Retailers were waiting with bated breath for election season to end, assuming consumers would be less distracted and more confident once they heard the results.
Yet data from Adobe Digital Insights shows that instead of loosening their purse strings after the votes were counted, online shoppers dramatically cut back their spending.
After plodding along roughly in line with last year's levels, the number of visitors to major retailer's websites dipped 4.6 percent year-over-year the day of the election, according Adobe Digital Insights. One day after, traffic was down 10 percent, according to the group, whose data measures 80 percent of all transactions from the top 100 U.S. retailers.
The post-election traffic dip resulted in $800 million of lost sales from Nov. 1 and Nov. 14, with the sharpest drop coming after the election. Sales growth after the votes were counted slowed to only 1.35 percent, despite factoring in the Veteran's Day and Singles' Day sales events, according to the data. That compares with 2.33 percent growth the first eight days of November, which includes a 3.77 percent drop on election day.
The states that weighed most heavily on spending were New York, California, Connecticut, Hawaii, Rhode Island, New Jersey, Massachusetts and Washington — all of which gave their electoral votes to Hillary Clinton.
Although those weeks account for less than 1 percent of the season, Tamara Gaffney, principal analyst at Adobe Digital Insights, doesn't expect retailers to recover the sales that were lost — even as spending has since jumped back in line with the firm's forecast. That's because people run out of time, and gift recipients who were at the bottom of their shopping lists end up falling off.
"The reality is that we've lost about one day of spending," Gaffney said. "I don't think that retailers will make it up."
Gaffney said she will be closely monitoring retailers' Thanksgiving and Black Friday sales results, after which she may need to revise the firm's spending forecast. While Adobe Digital Insights is currently calling for 11 percent online sales growth this holiday season, that may need to be walked back to single-digit growth, Gaffney said.
"I didn't realize we would have this level of concern going into Veteran's Day," she said.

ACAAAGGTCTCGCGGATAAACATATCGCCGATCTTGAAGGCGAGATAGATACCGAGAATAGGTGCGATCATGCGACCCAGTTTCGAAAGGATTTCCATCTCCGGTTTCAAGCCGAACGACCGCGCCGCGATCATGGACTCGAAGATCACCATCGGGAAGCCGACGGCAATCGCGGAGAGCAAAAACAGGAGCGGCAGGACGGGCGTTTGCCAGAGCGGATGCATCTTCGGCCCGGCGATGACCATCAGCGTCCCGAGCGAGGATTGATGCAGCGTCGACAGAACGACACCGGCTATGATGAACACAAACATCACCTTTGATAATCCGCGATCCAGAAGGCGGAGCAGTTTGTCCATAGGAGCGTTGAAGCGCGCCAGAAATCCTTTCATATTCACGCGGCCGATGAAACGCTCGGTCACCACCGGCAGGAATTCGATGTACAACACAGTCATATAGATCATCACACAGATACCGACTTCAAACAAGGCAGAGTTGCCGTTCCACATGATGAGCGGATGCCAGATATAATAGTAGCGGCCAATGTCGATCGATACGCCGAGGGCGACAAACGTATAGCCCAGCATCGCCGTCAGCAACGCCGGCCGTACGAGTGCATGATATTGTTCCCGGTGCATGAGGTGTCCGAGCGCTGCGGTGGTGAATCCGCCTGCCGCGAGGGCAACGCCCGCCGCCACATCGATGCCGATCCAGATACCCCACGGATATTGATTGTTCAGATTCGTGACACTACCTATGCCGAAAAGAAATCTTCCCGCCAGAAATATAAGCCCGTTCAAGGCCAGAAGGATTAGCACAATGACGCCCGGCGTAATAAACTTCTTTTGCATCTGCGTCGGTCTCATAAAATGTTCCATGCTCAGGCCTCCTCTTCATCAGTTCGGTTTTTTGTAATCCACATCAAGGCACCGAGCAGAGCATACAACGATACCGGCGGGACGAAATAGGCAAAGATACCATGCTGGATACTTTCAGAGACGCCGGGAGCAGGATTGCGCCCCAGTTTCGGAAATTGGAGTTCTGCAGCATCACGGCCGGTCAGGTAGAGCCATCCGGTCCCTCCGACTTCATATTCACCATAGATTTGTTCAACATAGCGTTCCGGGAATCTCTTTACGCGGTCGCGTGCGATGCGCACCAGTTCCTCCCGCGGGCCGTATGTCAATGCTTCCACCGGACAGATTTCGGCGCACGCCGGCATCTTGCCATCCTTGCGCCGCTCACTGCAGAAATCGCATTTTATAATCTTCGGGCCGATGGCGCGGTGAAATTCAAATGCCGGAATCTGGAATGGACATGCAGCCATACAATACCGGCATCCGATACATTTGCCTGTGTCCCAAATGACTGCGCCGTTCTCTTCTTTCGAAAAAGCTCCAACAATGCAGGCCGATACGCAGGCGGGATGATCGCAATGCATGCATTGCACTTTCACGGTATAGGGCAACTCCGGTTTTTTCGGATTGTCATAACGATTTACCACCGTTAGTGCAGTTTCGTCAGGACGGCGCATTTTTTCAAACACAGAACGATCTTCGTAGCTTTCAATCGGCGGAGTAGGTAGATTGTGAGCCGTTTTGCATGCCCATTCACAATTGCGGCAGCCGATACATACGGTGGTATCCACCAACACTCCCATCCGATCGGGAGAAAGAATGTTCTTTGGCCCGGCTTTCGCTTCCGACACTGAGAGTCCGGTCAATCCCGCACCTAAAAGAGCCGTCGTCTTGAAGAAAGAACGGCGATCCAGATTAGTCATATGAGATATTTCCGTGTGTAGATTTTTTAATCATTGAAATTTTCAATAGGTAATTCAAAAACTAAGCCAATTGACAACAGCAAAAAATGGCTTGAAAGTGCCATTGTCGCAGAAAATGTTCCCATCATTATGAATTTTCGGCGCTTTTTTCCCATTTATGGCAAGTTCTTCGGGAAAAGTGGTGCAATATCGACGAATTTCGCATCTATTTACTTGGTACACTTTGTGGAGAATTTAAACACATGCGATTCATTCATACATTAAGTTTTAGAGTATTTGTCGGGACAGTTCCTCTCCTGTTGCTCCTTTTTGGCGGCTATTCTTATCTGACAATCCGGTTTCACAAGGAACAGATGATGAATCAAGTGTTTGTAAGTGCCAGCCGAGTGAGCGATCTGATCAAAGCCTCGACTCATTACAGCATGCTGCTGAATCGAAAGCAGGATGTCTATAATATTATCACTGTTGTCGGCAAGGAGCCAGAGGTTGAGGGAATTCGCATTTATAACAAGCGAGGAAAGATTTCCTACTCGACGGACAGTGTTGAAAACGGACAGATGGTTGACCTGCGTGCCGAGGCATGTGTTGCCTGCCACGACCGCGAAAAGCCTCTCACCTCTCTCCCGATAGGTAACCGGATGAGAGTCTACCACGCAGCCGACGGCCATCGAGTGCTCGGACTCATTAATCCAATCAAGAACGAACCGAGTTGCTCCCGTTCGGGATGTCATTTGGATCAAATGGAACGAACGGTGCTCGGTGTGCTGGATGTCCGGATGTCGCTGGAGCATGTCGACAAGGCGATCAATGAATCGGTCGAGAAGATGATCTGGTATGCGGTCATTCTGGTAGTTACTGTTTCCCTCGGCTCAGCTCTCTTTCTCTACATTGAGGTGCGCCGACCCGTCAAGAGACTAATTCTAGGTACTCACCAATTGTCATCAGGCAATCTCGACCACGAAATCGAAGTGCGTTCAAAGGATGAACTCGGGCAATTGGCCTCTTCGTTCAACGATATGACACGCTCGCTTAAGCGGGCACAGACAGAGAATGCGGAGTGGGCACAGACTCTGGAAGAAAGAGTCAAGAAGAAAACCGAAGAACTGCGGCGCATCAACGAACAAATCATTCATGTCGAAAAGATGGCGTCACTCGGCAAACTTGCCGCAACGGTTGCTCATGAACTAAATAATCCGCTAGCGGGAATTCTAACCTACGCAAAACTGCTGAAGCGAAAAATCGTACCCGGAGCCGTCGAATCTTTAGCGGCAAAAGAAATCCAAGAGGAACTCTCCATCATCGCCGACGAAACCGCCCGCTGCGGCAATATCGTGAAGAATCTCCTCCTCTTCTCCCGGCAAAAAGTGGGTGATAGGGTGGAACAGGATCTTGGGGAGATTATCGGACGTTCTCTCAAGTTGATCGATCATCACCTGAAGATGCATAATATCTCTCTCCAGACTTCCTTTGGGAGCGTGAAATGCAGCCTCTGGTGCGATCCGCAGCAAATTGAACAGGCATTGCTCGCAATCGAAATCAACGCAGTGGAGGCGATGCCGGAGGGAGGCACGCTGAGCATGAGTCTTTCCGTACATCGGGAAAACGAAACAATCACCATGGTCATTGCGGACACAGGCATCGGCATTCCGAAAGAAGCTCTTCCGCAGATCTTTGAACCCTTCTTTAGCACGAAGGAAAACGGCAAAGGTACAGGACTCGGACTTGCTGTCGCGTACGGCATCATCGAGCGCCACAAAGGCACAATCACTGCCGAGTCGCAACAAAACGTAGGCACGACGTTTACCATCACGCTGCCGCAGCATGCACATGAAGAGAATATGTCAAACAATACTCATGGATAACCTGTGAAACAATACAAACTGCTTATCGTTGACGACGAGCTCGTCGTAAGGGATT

Adobe's data stands in contrast to what major retail chains have been reporting with their third-quarter earnings releases. Companies including Wal-Mart and Target issued positive fourth-quarter guidance, while Macy's and Kohl's management teams also spoke optimistically about the holidays.
"Our experience over a long period of time is things that are distracting like the election, once there's an outcome, certainty is a good thing. So from a positive perspective, having certainty on that is probably a good thing looking into the holiday," Kohl's CEO Kevin Mansell told analysts on the firm's earnings call.
Sales leading up to the election also performed better than many had expected, with retail sales notching an 0.8 percent gain in October, according to the Commerce Department.
Yet Adobe isn't the only third party seeing evidence of a pullback in consumer spending. RetailNext, which gets its data from more than 300 clients with bricks-and-mortar stores, said the average transaction value and number of purchases fell after the election.
Whereas total net sales were 11.8 percent lower Nov. 1 to Nov. 6, they dropped 20.3 percent from Nov. 9 to 13. While traffic ticked only slightly lower, the average value of each transaction, as well as the total number of transactions, dropped more substantially.
Yet Shelley E. Kohan, vice president of retail consulting at RetailNext, said she remains confident that sales will bounce back and end up growing 3.2 percent in November and December. However, sales in areas filled with protesters, such as New York City's Fifth Avenue, could underperform, she said.
Cowen and Company analyst Oliver Chen said earlier this week that protests outside of Trump Tower could weigh on Tiffany's holiday sales, as its flagship location accounts for roughly 10 percent of its total revenue. Other analysts were less concerned about the impact of the protests, with Jefferies analyst Randal Konik telling investors that concerns are overblown.
"We view any Trump protest issues as transitory," Konik said.
More broadly speaking, the wave of cool temperatures seen rushing in for the critical Black Friday shopping week is expected to spur demand. That should help drive comparisons higher compared with last year, when unseasonably warm weather cut into retailers' top and bottom lines.
"I do think people want to celebrate the holidays," Kohan said.